Ramesh Ponnuru makes an excellent point on what Republicans are missing as they devise an anti-poverty agenda:
Much of what Rubio is proposing concerns structural poverty, the kind that persists even when the economy is good. Some poverty, though, reflects the business cycle — and conservatives should take care not to make this cyclical poverty worse.
Two days before his speech, Rubio joined most of his Republican colleagues in voting against Janet Yellen’s confirmation as Federal Reserve chairman. They think money has been too easy. But if money had been tighter over the past few years, unemployment and poverty would have been even worse than they have been.
Republican senators including Rubio also recently voted against extending unemployment benefits. Many of them have worried aloud that the benefits are making it less urgent for beneficiaries to look for work. In some cases that is surely true. But when there are three unemployed workers for every job opening, a lack of drive on the part of the unemployed isn’t the labor market’s biggest problem. It’s a good thing, then, that over the weekend Rubio took the more reasonable position that he will back the benefit extension if it is paid for.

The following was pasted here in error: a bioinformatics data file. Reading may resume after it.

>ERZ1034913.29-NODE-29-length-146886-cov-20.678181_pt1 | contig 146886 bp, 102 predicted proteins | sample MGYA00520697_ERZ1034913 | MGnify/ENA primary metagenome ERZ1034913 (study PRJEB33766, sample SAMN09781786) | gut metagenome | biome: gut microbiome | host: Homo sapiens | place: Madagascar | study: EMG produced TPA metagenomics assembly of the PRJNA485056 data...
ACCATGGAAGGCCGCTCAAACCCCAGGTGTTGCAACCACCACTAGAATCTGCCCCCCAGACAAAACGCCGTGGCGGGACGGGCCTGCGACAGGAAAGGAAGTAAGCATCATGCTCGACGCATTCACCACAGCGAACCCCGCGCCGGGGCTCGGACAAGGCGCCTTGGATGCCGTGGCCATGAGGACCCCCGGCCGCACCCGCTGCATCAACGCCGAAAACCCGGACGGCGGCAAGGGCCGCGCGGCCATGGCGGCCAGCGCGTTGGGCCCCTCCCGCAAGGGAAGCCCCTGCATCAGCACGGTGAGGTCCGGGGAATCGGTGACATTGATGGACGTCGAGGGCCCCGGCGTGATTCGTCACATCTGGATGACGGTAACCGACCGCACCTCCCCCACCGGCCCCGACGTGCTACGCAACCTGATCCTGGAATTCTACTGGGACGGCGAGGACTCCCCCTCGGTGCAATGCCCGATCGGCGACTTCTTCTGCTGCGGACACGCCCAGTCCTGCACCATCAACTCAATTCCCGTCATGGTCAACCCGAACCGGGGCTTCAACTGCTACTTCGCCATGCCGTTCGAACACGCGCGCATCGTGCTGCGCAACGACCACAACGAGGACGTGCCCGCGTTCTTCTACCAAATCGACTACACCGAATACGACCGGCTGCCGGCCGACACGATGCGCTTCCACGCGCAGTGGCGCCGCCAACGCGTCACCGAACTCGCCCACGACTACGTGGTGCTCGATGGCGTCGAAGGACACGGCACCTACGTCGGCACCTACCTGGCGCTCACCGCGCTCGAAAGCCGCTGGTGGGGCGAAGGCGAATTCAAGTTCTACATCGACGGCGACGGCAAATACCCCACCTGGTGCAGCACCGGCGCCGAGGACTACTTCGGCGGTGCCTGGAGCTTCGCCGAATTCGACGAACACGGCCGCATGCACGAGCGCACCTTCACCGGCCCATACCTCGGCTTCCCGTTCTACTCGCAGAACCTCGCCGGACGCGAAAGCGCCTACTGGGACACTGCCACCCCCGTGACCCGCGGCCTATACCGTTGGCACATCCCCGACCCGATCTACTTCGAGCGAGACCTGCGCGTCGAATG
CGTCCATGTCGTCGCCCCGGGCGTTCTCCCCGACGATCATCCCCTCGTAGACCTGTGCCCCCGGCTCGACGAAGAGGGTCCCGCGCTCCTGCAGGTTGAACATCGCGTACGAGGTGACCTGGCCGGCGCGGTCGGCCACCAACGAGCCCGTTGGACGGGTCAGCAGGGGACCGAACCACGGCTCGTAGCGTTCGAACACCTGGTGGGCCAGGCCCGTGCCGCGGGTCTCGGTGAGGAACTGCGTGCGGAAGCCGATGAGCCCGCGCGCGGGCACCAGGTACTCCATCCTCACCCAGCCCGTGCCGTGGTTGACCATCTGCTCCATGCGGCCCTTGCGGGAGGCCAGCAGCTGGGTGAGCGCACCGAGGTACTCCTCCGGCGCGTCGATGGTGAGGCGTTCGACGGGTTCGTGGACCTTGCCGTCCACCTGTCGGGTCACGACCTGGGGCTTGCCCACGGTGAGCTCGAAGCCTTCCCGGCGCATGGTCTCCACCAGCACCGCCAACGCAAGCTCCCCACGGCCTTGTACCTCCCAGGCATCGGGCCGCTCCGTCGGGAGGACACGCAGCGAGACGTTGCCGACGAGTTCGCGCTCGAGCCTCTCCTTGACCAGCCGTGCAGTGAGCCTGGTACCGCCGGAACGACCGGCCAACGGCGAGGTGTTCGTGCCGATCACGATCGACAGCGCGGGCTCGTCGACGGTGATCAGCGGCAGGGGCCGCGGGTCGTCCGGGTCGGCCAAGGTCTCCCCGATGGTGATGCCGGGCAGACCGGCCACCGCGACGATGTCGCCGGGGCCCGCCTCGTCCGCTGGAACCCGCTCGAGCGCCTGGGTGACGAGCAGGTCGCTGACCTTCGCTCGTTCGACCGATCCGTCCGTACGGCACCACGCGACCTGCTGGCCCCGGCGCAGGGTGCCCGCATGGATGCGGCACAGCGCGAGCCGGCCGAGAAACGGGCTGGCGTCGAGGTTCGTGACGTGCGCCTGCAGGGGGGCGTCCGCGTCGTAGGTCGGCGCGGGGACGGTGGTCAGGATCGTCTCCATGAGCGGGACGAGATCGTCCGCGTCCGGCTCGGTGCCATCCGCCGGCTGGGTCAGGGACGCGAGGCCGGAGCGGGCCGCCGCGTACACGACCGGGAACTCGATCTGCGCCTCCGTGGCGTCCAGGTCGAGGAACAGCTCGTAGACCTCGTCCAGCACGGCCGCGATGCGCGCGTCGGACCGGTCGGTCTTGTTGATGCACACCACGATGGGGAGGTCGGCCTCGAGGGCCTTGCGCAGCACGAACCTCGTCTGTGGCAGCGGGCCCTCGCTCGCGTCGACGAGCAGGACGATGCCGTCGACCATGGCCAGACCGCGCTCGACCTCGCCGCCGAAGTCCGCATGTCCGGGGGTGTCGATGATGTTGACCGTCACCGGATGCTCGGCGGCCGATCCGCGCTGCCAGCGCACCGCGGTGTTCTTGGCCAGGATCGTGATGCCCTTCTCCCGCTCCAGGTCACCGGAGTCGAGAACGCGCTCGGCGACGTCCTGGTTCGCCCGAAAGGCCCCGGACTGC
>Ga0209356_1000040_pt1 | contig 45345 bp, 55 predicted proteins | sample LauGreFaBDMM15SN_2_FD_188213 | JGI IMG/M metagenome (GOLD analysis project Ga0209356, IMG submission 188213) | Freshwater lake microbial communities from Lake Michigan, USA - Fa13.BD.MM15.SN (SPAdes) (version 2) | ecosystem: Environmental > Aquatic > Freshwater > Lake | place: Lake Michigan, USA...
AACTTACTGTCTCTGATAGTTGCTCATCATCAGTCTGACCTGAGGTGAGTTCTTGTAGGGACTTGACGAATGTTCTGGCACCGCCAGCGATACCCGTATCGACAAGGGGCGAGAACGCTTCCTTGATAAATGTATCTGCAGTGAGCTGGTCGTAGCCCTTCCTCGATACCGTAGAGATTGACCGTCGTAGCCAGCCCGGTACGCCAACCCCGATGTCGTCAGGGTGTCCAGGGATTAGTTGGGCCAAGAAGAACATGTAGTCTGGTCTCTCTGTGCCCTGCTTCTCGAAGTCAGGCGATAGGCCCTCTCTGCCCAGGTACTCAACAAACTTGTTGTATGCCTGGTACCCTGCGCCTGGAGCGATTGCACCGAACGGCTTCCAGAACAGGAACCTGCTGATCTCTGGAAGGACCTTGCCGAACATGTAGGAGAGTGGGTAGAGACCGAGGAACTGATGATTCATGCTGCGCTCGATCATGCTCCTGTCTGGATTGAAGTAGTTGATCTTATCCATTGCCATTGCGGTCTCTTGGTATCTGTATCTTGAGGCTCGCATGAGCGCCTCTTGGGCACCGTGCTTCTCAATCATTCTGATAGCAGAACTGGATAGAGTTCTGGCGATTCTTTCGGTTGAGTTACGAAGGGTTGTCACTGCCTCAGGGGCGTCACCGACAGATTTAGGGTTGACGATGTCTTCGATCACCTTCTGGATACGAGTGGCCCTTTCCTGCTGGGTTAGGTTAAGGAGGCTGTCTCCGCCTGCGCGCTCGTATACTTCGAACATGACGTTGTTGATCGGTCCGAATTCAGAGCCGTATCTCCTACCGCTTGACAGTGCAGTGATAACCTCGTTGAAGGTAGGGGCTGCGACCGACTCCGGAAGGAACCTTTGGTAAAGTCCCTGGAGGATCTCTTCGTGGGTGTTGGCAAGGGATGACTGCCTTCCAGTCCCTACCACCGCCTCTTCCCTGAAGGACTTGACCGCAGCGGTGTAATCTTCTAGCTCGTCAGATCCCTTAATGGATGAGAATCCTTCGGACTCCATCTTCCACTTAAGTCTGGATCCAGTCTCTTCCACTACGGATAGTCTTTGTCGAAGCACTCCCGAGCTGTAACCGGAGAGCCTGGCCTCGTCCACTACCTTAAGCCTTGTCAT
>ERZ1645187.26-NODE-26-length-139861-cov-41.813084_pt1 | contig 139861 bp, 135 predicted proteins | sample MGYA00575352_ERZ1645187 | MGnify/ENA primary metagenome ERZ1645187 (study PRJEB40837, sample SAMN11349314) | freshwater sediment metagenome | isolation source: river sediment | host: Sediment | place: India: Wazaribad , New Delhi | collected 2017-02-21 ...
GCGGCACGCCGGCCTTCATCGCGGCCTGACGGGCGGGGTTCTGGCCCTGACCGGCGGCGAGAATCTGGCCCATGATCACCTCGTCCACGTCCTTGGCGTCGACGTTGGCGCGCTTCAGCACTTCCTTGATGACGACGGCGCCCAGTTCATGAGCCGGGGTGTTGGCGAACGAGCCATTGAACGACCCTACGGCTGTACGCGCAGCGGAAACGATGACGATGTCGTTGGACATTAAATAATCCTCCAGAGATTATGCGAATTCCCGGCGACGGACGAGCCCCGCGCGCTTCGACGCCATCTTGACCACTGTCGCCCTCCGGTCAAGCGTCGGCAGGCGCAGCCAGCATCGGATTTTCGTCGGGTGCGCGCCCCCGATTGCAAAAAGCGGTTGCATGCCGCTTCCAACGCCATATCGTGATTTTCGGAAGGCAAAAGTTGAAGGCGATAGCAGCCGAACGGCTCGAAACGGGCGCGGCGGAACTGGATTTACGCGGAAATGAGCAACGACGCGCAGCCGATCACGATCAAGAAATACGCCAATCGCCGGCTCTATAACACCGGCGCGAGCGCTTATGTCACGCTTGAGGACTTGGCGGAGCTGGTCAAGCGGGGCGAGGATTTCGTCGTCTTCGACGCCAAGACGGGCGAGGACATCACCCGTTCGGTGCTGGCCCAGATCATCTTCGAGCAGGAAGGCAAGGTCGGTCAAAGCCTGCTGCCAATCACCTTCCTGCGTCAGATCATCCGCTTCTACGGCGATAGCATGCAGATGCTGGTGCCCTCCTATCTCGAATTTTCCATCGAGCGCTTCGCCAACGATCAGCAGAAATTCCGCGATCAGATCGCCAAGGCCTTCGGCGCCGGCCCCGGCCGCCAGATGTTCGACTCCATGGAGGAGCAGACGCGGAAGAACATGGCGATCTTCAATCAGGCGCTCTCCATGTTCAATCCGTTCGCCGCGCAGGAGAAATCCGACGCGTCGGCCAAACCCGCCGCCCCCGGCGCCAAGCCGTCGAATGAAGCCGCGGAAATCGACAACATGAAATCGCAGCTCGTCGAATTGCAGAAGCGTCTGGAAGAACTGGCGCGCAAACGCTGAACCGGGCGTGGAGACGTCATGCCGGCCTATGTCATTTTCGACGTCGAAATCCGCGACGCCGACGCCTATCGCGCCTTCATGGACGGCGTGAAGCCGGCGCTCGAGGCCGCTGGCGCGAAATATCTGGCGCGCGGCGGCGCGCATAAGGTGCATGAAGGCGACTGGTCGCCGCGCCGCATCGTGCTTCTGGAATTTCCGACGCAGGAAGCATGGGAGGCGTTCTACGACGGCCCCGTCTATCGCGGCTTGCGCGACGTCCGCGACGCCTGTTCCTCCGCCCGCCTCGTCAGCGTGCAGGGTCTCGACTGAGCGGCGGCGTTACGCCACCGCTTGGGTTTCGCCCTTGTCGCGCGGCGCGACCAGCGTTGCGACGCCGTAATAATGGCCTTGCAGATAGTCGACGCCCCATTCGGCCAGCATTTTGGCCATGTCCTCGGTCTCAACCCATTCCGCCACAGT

Getting macroeconomic policy right is an important way the federal government can fight poverty. On both monetary policy and unemployment insurance, Republicans have been acting on sincerely held views about what they think is best for the economy. But if there is one thing conservatives have emphasized over the years when it comes to antipoverty efforts, good intentions aren’t enough..
Bang on. The consensus GOP take on monetary policy would likely have resulted in slower growth, higher unemployment, and perhaps a double-dip recession. And extending jobless benefits while also pushing pro-work reforms is the better path forward on unemployment insurance.